Researchers use nanochip technology in regenerative medicine breakthrough

Story excerpt provided by The Lantern.

Written by Michael Lee.

Researchers from Ohio State’s Wexner Medical Center and College of Engineering have developed a way to use nanochip technology to create cells inside a body to repair injuries and damaged organs, according to a study released this summer.

L. James Lee, co-author of the study, said the nanochip technology creates tiny holes on the surface of the target cells. The nanochip then injects a genetic code inside the cell, reprogramming the function of the tissue.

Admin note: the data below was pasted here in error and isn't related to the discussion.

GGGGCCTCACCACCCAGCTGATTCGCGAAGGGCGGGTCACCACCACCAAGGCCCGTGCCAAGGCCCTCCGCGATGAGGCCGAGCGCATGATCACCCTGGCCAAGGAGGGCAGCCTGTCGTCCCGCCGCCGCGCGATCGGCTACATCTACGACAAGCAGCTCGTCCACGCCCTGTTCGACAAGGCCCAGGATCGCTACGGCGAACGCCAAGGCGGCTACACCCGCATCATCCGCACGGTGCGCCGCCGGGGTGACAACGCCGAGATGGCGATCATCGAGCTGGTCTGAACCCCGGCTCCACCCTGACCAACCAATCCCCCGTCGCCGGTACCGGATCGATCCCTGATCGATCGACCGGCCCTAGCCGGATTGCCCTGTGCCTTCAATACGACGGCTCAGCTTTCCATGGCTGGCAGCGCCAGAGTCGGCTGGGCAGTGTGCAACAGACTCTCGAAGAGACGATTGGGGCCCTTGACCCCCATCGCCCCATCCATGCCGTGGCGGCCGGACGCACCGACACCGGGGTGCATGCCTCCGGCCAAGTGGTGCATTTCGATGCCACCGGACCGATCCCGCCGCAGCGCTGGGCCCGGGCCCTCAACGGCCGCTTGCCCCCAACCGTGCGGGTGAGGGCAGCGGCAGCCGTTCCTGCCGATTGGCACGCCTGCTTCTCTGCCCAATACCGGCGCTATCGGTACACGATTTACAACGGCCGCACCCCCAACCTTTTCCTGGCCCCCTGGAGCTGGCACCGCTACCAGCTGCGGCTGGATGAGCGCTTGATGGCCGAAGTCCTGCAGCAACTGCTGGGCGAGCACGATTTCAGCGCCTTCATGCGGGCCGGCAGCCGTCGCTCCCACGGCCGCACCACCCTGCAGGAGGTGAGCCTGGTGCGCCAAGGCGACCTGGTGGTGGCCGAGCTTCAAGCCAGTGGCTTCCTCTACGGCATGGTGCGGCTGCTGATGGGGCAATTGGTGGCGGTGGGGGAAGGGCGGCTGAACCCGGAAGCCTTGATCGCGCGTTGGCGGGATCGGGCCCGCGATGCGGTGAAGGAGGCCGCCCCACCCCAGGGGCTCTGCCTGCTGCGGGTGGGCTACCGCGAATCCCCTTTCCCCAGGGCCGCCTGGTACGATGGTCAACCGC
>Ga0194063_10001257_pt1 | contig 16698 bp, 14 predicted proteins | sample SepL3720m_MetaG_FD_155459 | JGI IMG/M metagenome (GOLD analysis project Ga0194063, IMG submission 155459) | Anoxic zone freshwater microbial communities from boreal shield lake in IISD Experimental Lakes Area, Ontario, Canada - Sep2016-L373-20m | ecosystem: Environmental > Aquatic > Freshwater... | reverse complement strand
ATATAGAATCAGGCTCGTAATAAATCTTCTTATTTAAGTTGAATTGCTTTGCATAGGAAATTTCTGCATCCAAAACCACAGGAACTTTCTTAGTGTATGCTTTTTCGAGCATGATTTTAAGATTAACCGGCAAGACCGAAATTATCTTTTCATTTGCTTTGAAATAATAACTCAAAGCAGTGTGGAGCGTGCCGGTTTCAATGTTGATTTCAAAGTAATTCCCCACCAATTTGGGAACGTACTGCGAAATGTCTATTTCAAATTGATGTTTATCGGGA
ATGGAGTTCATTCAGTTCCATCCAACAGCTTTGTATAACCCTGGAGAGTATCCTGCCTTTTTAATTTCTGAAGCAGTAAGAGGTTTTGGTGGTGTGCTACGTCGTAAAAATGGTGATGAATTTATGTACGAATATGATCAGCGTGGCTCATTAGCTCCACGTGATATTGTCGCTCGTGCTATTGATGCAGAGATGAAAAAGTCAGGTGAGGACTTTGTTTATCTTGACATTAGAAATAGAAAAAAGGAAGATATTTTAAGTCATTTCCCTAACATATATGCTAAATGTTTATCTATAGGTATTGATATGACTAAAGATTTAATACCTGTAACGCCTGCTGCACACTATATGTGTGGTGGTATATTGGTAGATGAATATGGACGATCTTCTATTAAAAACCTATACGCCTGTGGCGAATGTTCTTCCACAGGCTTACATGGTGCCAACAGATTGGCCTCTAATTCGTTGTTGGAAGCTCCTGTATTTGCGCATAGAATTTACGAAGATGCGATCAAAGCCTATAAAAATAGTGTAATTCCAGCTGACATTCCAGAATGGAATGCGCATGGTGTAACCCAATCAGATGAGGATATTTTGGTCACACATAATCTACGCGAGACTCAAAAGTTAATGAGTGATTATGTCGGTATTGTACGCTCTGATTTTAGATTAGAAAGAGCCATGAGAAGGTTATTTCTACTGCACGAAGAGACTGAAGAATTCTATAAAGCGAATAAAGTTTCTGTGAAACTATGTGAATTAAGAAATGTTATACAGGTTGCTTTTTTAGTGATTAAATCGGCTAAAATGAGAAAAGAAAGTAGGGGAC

It could allow skin cells to be extracted and transform into the exact cell type needed to heal injury or disease, said Chandan Sen, director of Ohio State’s Center for Regenerative Medicine & Cell Based Therapies and the co-author of the study.

The nanochip, Sen said, is not what actually regenerates the cells. Rather, it acts as a vessel for the genetic material to get inside the target cell.

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Originally published October 2, 2017.

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